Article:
A significant percentage of people go into transplant not knowing that they are carriers of PJP. I will know this going in. Bactrim is the drug of choice to suppress it. High dosages of Bactrim have historically triggered a skin rash for me. I will be working with an allergist to try and desensitize this. Continuing to monitor this post transplant will also be important. According to the lung surgeon, the size of the nodule removed indicated that the PJP infection had almost reached a lethal stage before it was stopped. PJP symptoms were mild until it reached this stage. Very slight fever and increasing fatigue. Both of these symptoms I had associated with chemo side effects and a normal head cold.

    When the PJP symptoms started to escalate was when I first posted to this forum to ask about the typical CHOP side effects. Another round of thanks to the quick replies which encouraged me to call the doctor about the increasing symptoms which were not typical. Seems like we caught this thing just in time!
    Last edited by jwessel; 09-03-2019 at 09:43 PM.

  7. #47
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    Thank goodness you caught it in time! I am happy for you that you are back on track. When my brother first went to NY for his transplant in December, at the last second they discovered a B cell lymphoma also, which stopped the transplant. If they had gone ahead, he most likely would not have survived. So when the transplant happened in April, it was the right time and everything worked out. I pray that this happens for you too. Thanks for the update and good luck with the Bactrim.

  8. #48
    Super Moderator Top User po18guy's Avatar
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    Dodged a bullet! I guess that in order to prevent such infection, I have been on Atovaquone for years now. I see that in addition to Atovaquone, other treatments include: pentamidine, trimetrexate, dapsone, primaquine, and pafuramidine maleate.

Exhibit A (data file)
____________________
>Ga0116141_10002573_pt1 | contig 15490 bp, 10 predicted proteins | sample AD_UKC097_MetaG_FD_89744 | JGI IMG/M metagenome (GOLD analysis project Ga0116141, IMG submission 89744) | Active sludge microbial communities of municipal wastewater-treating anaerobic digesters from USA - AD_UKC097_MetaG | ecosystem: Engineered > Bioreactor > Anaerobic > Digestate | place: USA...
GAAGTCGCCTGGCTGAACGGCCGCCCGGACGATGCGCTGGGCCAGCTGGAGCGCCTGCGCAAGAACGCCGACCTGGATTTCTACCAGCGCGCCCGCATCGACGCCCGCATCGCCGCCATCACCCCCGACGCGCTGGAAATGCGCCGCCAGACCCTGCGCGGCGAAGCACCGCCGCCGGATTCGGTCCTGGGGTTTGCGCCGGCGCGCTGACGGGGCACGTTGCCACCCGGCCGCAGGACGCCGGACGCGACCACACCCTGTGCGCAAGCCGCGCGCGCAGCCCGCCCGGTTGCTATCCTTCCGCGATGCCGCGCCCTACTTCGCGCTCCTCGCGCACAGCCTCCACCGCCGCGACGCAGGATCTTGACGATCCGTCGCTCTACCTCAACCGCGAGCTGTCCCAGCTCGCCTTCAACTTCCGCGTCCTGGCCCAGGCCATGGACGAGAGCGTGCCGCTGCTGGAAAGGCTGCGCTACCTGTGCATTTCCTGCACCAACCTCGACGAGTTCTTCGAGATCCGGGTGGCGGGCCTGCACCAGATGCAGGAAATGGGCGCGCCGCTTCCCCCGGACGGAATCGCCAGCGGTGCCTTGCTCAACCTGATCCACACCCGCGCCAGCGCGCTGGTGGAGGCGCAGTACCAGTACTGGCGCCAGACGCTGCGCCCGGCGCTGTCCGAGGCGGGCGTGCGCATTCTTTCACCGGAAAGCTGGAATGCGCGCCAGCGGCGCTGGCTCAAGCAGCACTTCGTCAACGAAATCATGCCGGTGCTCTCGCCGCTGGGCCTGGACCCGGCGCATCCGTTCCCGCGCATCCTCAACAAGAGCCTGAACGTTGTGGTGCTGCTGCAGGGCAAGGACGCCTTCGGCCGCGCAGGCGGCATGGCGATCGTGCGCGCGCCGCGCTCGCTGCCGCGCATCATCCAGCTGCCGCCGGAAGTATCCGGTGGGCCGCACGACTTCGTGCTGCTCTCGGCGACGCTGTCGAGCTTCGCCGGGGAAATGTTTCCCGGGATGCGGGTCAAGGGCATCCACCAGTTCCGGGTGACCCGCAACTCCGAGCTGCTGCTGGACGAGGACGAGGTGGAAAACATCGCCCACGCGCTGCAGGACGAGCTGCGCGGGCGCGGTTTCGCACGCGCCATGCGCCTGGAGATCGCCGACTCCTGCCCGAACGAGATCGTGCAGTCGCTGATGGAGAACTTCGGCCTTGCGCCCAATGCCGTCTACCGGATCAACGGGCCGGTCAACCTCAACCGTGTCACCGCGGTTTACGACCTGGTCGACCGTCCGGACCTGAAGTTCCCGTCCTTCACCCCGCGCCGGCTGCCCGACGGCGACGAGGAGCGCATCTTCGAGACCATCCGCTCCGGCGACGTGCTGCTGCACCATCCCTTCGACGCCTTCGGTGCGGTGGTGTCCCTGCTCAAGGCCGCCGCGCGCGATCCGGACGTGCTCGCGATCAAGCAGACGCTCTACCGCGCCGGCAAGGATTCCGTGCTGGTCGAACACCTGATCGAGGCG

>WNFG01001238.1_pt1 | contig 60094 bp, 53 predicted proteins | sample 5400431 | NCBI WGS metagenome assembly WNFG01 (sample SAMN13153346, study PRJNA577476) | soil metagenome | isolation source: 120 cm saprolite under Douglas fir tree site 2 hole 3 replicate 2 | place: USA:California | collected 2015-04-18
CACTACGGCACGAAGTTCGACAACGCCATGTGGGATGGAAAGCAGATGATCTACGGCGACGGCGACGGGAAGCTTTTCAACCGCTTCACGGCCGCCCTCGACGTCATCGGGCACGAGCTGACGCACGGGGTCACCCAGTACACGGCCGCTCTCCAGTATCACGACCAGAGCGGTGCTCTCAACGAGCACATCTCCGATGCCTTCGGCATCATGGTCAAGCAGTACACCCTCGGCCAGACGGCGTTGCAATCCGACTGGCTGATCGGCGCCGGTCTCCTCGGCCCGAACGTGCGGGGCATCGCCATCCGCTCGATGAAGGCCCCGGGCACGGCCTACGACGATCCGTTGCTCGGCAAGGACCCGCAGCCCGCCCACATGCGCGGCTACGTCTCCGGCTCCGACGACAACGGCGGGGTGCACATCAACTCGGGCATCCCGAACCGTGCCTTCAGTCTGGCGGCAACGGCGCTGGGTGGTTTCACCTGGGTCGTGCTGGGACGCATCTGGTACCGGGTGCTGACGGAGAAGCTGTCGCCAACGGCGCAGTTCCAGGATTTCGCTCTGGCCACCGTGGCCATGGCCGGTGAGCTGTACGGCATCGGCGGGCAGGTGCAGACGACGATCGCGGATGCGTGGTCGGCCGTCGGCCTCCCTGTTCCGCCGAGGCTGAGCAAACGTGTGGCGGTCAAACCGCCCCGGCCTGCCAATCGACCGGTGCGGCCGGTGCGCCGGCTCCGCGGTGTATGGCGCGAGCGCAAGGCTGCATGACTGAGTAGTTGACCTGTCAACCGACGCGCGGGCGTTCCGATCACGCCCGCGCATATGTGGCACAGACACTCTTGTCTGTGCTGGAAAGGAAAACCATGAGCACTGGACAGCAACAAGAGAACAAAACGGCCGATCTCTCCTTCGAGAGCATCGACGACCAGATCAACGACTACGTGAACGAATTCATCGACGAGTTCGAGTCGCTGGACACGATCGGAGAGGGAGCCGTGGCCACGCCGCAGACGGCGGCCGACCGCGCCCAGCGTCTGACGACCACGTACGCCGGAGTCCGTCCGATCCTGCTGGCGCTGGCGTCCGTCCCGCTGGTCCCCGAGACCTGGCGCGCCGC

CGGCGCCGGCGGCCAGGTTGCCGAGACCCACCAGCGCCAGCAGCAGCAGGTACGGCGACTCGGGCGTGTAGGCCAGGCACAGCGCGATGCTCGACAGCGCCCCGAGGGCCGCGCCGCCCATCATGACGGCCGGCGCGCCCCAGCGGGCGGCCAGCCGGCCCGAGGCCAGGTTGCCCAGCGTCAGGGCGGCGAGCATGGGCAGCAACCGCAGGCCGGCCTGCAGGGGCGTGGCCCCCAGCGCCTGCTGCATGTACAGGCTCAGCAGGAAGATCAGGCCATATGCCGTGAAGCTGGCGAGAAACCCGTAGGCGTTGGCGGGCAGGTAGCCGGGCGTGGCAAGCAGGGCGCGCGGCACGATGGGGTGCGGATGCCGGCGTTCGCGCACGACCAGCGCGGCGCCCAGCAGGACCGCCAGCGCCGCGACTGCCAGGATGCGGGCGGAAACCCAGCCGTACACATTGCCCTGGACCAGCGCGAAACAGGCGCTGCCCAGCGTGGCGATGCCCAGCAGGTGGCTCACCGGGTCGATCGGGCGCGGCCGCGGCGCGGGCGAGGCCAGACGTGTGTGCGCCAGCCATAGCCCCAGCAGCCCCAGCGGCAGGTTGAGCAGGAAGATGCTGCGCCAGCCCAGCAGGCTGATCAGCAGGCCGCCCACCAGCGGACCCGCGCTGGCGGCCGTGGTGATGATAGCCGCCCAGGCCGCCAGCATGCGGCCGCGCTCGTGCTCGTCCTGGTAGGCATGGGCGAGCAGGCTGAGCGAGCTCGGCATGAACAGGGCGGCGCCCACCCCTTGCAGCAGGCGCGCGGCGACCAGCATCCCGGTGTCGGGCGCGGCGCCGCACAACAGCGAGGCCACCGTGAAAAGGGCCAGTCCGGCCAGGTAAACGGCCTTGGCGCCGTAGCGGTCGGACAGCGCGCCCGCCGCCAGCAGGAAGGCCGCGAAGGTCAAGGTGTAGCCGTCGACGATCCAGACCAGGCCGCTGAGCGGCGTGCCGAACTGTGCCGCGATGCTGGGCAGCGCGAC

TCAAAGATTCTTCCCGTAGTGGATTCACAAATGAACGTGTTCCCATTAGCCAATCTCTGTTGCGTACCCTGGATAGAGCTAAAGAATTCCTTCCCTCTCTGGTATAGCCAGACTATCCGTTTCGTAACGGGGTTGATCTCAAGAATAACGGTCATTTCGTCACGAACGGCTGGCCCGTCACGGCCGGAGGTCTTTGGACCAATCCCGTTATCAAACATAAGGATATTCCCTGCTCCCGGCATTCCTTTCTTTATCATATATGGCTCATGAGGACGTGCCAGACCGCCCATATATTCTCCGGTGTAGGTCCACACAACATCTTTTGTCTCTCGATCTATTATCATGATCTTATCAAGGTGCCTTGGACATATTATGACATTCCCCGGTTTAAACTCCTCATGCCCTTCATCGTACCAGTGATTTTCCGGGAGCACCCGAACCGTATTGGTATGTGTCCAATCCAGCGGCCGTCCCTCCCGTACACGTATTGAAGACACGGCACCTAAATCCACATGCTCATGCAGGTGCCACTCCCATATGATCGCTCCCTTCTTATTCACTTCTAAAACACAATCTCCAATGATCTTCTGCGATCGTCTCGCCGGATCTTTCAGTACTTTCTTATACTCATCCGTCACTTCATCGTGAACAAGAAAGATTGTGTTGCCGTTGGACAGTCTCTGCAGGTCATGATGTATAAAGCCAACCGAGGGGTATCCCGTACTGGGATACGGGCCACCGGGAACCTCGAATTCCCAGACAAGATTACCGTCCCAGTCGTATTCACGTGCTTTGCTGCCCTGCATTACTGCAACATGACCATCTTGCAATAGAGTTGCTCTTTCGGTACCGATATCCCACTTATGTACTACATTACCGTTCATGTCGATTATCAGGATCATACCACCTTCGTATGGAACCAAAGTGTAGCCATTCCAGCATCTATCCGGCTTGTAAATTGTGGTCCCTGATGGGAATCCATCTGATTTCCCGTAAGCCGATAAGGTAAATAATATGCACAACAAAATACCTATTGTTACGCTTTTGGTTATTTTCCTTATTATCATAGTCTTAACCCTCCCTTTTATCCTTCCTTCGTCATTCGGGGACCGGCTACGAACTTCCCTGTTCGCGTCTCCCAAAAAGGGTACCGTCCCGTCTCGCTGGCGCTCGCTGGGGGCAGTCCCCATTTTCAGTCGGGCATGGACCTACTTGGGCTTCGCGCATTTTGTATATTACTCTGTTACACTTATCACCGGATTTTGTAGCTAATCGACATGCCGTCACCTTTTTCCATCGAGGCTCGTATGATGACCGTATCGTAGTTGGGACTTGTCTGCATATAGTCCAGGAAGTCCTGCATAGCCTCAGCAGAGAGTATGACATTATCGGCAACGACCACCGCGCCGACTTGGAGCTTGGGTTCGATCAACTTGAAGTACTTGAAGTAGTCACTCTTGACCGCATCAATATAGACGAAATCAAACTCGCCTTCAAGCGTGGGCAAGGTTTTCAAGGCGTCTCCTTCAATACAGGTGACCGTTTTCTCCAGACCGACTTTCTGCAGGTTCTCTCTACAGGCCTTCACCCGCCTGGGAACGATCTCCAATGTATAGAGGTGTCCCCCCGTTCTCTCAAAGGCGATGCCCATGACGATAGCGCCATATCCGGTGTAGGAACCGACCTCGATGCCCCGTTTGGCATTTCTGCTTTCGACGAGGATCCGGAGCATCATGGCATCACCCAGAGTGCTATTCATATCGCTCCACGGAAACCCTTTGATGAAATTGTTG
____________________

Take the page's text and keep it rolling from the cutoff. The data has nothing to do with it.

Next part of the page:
Certainly poor timing to neutralize your immune system.
    05/08-07/08 Tumor appears behind left ear. Followed by serial medical incompetence on the parts of PCP, veteran oncologist and pathologist (misdiagnosis via non-diagnosis). Providential guidance to proper care at an NCI designated comprehensive cancer center.
    07/08 Age 56 DX 1) Peripheral T-Cell Lymphoma-Not Otherwise Specified. Stage IV-B, >50 ("innumerable") tumors, bone marrow involvement.
    08/08-12/08 Four cycles CHOEP14 + four cycles GND (Cyclofosfamide, Doxorubicin, Vincristine, Etoposide, Prednisone & Gemcitabine, Navelbine, Doxil)
    02/09 2) Relapse.
    03/09-06/13 Clinical trial of Romidepsin > long-term study. NED for 64 twenty-eight day cycles, dose tapered.
    07/13 3) Relapse, 4) Suspected Mutation.
    08/13-02/14 Romidepsin increased, stopped for lack of response. Watch & Wait.
    09/14 Relapse/Progression. Visible cervical nodes appear within 4 days of being checked clear.
    10/06/14 One cycle Belinostat. Discontinued to enter second clinical trial.
    10/25/14 Clinical trial of Alisertib/Failed - Progression.
    01/12/15 Belinostat resumed/Failed - Progression. 02/23/15
    02/24/15 Pralatrexate/Failed - Progression. 04/17/15
    04/15 Genomic profiling reveals mutation into PTCL-NOS + AngioImmunoblastic T-Cell Lymphoma. Stage IV-B a second time. Two dozen tumors + small intestine (Ileum) involvement.
    04/22/15 TEC (Bendamustine, Etoposide, Carboplatin). Full response in two cycles. PET/CT both clear. Third cycle followed.
    06/15-07/15 Transplant preparation (X-rays, spinal taps, BMB, blood test, MUGA scan, lung function, CMV screening, C-Diff testing etc. etc. etc.) Intrathecal Methotrexate during spinal tap.
    BMB reveals 5) 26% blast cells of 20q Deletion Myelodysplastic Syndrome MDS), a bone marrow cancer and precursor to Acute Myeloid Leukemia.
    07/11-12/15 Cyclofosfamide + Fludarabine conditioning regimen.
    07/16/15 Total Body Irradiation.
    07/17/15 Moderate intensity Haploidentical Allogeneic Stem Cell Transplant receiving my son's peripheral blood stem cells.